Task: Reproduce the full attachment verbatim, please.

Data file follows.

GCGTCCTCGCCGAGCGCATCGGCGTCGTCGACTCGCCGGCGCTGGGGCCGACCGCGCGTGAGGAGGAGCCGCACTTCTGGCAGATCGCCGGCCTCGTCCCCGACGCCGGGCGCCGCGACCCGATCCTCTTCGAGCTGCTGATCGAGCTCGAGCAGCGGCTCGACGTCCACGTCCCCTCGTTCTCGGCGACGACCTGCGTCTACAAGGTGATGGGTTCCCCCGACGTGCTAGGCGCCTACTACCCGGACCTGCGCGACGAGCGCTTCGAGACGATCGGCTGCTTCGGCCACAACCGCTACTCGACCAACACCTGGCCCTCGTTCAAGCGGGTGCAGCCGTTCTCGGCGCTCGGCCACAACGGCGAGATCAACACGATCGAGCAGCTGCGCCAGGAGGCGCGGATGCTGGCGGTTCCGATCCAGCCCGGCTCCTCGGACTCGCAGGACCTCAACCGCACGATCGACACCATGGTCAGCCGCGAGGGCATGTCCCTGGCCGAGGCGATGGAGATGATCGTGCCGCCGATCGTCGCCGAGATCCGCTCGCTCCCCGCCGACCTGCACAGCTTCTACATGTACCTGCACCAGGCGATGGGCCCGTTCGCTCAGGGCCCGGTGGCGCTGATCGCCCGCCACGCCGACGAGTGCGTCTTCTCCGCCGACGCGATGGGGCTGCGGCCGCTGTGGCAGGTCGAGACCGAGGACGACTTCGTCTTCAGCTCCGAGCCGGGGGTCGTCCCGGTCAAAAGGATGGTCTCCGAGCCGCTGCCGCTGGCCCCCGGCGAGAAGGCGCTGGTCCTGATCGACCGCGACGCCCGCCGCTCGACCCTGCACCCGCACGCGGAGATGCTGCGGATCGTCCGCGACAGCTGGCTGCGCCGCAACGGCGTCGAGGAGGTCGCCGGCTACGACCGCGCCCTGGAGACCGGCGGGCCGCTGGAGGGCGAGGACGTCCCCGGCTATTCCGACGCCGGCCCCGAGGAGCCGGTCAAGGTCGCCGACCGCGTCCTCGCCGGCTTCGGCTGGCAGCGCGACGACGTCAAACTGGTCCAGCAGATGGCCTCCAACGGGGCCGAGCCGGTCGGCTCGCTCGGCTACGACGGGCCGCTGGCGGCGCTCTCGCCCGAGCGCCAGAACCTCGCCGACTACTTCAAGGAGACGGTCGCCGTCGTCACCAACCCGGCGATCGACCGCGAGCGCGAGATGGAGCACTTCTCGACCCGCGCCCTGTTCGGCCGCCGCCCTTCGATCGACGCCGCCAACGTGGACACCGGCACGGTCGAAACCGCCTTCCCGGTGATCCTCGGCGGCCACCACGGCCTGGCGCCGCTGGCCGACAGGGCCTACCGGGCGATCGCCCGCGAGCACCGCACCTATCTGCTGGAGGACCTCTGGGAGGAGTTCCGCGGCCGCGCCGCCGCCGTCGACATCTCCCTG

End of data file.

GCGTCCTCGCCGAGCGCATCGGCGTCGTCGACTCGCCGGCGCTGGGGCCGACCGCGCGTGAGGAGGAGCCGCACTTCTGGCAGATCGCCGGCCTCGTCCCCGACGCCGGGCGCCGCGACCCGATCCTCTTCGAGCTGCTGATCGAGCTCGAGCAGCGGCTCGACGTCCACGTCCCCTCGTTCTCGGCGACGACCTGCGTCTACAAGGTGATGGGTTCCCCCGACGTGCTAGGCGCCTACTACCCGGACCTGCGCGACGAGCGCTTCGAGACGATCGGCTGCTTCGGCCACAACCGCTACTCGACCAACACCTGGCCCTCGTTCAAGCGGGTGCAGCCGTTCTCGGCGCTCGGCCACAACGGCGAGATCAACACGATCGAGCAGCTGCGCCAGGAGGCGCGGATGCTGGCGGTTCCGATCCAGCCCGGCTCCTCGGACTCGCAGGACCTCAACCGCACGATCGACACCATGGTCAGCCGCGAGGGCATGTCCCTGGCCGAGGCGATGGAGATGATCGTGCCGCCGATCGTCGCCGAGATCCGCTCGCTCCCCGCCGACCTGCACAGCTTCTACATGTACCTGCACCAGGCGATGGGCCCGTTCGCTCAGGGCCCGGTGGCGCTGATCGCCCGCCACGCCGACGAGTGCGTCTTCTCCGCCGACGCGATGGGGCTGCGGCCGCTGTGGCAGGTCGAGACCGAGGACGACTTCGTCTTCAGCTCCGAGCCGGGGGTCGTCCCGGTCAAAAGGATGGTCTCCGAGCCGCTGCCGCTGGCCCCCGGCGAGAAGGCGCTGGTCCTGATCGACCGCGACGCCCGCCGCTCGACCCTGCACCCGCACGCGGAGATGCTGCGGATCGTCCGCGACAGCTGGCTGCGCCGCAACGGCGTCGAGGAGGTCGCCGGCTACGACCGCGCCCTGGAGACCGGCGGGCCGCTGGAGGGCGAGGACGTCCCCGGCTATTCCGACGCCGGCCCCGAGGAGCCGGTCAAGGTCGCCGACCGCGTCCTCGCCGGCTTCGGCTGGCAGCGCGACGACGTCAAACTGGTCCAGCAGATGGCCTCCAACGGGGCCGAGCCGGTCGGCTCGCTCGGCTACGACGGGCCGCTGGCGGCGCTCTCGCCCGAGCGCCAGAACCTCGCCGACTACTTCAAGGAGACGGTCGCCGTCGTCACCAACCCGGCGATCGACCGCGAGCGCGAGATGGAGCACTTCTCGACCCGCGCCCTGTTCGGCCGCCGCCCTTCGATCGACGCCGCCAACGTGGACACCGGCACGGTCGAAACCGCCTTCCCGGTGATCCTCGGCGGCCACCACGGCCTGGCGCCGCTGGCCGACAGGGCCTACCGGGCGATCGCCCGCGAGCACCGCACCTATCTGCTGGAGGACCTCTGGGAGGAGTTCCGCGGCCGCGCCGCCGCCGTCGACATCTCCCTG